Air Force officials unveiled a plan on Wednesday to establish Los Angeles Air Force Base as the first federal facility to replace 100% of its general purpose fleet with electric vehicles.
All Air Force-owned and leased general purpose fleet vehicles on the base will be replaced with EVs. There are approximately 40 eligible vehicles, ranging from passenger sedans to two-ton trucks and shuttle buses. Vehicles used for force protection, tactical and emergency response vehicles are exempt.
The replacement PEVs include fully-electric, plug-in hybrid electric, and extended range electric vehicles.
The Department of Defense (DOD) sees this as the first step in its large-scale integration of EVs.
Initial planning for the installation of charging infrastructure at Los Angeles AFB is already underway, and the vehicles could be in place as soon as January 2012.
"With gas prices rising and the cost of batteries falling, now is the time to move toward electric vehicles," says Under Secretary of the Air Force Erin Conaton. "The 100% Electric Vehicle Base initiative is a critical first step in this direction and will help guide the way for broader fleet electrification."
"(Los Angeles) Air Force Base will serve as a model for future efforts to bring EVs into the Air Force and DOD," says Camron Gorguinpour, Special Assistant to the Assistant Secretary of the Air Force for Installations, Environment and Logistics.
According to Gorguinpour, the base was selected because it has a small, diverse general purpose vehicle fleet that will lessen operational risks and maximize value to the base Energy Management Program.
Los Angeles AFB is continuing to expand its use of solar energy – the new electric vehicles may be used to support and optimize the base’s solar infrastructure by providing battery capacity to store solar-generated electricity.
The Air Force and DOD are actively exploring the operation and financial feasibility of allowing vehicles to return stored electricity to the grid, when needed.
"Worldwide, the DOD has about 200,000 vehicles in its fleet, so there’s a whole lot of opportunity for us to look at creative ways to advance EVs and other emerging technologies," Gorguinpour says.
Source: Staff Sgt. Richard Williams, Air Force Public Affairs
Plug in hybrids and “extended range EV’s” are the same thing, and neither one is 100% electric. Other than that it’s a positive move in the right direction.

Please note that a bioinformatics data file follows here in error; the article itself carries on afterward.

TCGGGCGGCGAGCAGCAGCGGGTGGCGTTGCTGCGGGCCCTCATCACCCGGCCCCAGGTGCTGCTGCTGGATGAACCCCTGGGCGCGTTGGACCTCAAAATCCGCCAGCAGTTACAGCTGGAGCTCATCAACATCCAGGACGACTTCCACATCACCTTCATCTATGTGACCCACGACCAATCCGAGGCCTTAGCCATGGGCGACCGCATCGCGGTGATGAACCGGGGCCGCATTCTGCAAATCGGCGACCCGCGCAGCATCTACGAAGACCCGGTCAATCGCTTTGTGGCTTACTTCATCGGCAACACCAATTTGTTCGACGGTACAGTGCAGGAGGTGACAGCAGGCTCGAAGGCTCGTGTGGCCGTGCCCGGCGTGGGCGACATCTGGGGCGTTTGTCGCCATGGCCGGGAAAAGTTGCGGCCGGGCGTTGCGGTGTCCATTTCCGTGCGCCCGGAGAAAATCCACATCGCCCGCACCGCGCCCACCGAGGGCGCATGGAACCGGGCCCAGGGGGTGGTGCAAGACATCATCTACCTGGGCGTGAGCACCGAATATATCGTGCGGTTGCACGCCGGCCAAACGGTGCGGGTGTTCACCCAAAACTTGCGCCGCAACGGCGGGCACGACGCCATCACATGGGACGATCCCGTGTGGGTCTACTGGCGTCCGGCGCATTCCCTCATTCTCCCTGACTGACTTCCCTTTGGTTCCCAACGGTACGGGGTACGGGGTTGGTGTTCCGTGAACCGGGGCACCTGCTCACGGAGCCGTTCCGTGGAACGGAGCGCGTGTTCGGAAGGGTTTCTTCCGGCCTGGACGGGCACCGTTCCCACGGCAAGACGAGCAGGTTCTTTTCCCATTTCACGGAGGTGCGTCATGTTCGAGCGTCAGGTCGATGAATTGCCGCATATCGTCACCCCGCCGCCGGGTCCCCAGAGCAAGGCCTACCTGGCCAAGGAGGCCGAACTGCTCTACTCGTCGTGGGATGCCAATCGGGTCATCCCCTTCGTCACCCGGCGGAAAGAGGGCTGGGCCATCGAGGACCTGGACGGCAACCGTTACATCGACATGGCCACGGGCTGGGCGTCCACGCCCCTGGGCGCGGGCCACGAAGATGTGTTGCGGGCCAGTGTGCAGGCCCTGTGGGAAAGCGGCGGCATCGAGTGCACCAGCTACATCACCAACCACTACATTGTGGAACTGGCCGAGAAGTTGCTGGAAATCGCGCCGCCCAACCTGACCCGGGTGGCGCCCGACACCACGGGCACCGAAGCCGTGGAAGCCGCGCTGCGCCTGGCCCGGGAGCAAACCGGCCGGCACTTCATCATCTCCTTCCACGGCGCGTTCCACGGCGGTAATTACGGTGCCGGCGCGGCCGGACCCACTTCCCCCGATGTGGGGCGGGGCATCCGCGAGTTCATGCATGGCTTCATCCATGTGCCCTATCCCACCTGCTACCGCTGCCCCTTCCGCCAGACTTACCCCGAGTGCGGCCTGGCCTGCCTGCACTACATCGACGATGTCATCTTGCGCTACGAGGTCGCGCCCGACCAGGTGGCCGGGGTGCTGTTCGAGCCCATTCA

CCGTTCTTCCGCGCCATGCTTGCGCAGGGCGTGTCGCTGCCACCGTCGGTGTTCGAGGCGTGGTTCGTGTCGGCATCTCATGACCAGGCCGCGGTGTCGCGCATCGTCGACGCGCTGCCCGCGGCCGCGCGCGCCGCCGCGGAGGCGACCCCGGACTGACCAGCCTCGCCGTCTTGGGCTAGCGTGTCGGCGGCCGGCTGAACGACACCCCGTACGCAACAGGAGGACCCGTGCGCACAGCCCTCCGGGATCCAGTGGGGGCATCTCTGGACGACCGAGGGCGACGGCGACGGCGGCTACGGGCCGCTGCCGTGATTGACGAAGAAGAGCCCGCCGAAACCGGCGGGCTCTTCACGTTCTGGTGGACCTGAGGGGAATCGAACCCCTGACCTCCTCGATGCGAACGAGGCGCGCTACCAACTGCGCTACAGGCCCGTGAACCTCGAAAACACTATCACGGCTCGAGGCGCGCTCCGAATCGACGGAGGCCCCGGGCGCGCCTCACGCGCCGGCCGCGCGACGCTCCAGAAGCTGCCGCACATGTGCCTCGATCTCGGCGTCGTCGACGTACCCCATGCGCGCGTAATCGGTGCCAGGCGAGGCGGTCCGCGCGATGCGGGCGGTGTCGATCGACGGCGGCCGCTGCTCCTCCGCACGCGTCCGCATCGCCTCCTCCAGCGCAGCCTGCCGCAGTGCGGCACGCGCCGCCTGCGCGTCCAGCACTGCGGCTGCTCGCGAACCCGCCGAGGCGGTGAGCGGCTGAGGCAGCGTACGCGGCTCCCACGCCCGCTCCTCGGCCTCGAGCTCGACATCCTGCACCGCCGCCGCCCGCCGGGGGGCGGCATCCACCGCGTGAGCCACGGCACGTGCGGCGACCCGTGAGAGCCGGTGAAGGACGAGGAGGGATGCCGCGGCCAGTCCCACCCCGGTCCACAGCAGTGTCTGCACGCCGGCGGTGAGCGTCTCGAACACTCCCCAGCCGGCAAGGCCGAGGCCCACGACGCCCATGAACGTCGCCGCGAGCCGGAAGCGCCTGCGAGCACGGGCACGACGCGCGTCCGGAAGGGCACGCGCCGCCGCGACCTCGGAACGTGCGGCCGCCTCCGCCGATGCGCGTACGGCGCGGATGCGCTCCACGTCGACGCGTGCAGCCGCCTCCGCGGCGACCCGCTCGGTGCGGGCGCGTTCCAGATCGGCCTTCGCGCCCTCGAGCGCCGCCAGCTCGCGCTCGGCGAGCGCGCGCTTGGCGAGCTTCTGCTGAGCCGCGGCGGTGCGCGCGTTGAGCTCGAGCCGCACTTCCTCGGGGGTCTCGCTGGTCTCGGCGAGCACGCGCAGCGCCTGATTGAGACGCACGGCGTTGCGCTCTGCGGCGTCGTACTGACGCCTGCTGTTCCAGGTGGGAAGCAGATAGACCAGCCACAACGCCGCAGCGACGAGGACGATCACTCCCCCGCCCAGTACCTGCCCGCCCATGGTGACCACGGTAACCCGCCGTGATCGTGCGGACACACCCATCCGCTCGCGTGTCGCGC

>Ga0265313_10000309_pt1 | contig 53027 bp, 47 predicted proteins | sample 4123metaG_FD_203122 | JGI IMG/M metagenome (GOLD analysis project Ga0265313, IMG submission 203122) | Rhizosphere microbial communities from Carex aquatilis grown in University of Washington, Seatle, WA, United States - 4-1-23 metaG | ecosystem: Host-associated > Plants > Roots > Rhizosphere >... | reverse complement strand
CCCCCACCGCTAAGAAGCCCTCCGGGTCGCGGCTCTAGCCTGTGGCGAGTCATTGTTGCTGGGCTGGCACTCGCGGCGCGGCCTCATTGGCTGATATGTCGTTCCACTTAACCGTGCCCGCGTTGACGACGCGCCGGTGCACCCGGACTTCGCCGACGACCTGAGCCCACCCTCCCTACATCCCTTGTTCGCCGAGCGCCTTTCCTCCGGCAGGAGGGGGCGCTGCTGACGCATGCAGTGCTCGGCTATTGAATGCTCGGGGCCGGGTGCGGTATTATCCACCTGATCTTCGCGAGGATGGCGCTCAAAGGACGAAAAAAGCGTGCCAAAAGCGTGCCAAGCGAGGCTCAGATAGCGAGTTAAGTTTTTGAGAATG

Excellent initiative, however the EV’s need to derive there electrical power from truly clean sources, vs. the somewhat ‘dirty’ national grid system.
Please see http://www.delugeinc.com for a technology that enables perfectly clean electricity to be generated from solar-thermal energy, perhaps backed up by natural gas.
This technology offers a solution for the base to be independent from the national/state electrical grid.
This is great news. I’d love to know also if there are any plans to make the charging stations at the base available to EV drivers who work there or visit.
@JP: All extended range EVs (EREVs) are plug-in hybrids (PHEVs), but not all PHEVs are EREVs. The distinction is that in an EREV like the Volt there is no mechanical linkage from the engine to the wheels, and the vehicle can operate at all speeds with the engine off, while in other PHEVs the engine may drive the wheels directly as well as generate electricity, as in the Prius.
@pdrhall: First off, the base gets a sizable chunk of its power from a massive solar array. Regardless, EVs don’t *need* to derive power from clean sources to be superior to traditional ICE cars. Even with 100% coal as the input (which never happens, especially not in the LA area), the increased efficiency of EVs makes them more economical and environmentally friendly. And especially important from the AF perspective is that virtually all sources of electricity are domestic, while oil is mostly imported, and much of that from unstable or potentially unstable foreign governments.